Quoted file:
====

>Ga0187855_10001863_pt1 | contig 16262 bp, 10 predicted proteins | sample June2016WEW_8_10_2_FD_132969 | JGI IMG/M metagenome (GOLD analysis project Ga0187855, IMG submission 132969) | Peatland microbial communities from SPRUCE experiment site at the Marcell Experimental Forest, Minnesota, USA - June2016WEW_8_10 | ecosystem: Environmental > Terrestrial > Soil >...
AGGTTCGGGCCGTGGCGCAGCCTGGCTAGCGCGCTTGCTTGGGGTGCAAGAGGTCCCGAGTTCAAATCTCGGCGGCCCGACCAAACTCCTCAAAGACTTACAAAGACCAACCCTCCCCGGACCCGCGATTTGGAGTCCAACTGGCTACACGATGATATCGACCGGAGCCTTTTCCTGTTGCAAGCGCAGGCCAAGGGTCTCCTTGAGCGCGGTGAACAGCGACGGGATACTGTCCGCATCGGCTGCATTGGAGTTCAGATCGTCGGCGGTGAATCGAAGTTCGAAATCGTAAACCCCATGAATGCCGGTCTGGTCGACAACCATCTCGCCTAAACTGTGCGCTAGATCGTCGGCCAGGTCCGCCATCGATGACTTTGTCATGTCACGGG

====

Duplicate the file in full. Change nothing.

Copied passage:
>Ga0187855_10001863_pt1 | contig 16262 bp, 10 predicted proteins | sample June2016WEW_8_10_2_FD_132969 | JGI IMG/M metagenome (GOLD analysis project Ga0187855, IMG submission 132969) | Peatland microbial communities from SPRUCE experiment site at the Marcell Experimental Forest, Minnesota, USA - June2016WEW_8_10 | ecosystem: Environmental > Terrestrial > Soil >...
AGGTTCGGGCCGTGGCGCAGCCTGGCTAGCGCGCTTGCTTGGGGTGCAAGAGGTCCCGAGTTCAAATCTCGGCGGCCCGACCAAACTCCTCAAAGACTTACAAAGACCAACCCTCCCCGGACCCGCGATTTGGAGTCCAACTGGCTACACGATGATATCGACCGGAGCCTTTTCCTGTTGCAAGCGCAGGCCAAGGGTCTCCTTGAGCGCGGTGAACAGCGACGGGATACTGTCCGCATCGGCTGCATTGGAGTTCAGATCGTCGGCGGTGAATCGAAGTTCGAAATCGTAAACCCCATGAATGCCGGTCTGGTCGACAACCATCTCGCCTAAACTGTGCGCTAGATCGTCGGCCAGGTCCGCCATCGATGACTTTGTCATGTCACGGG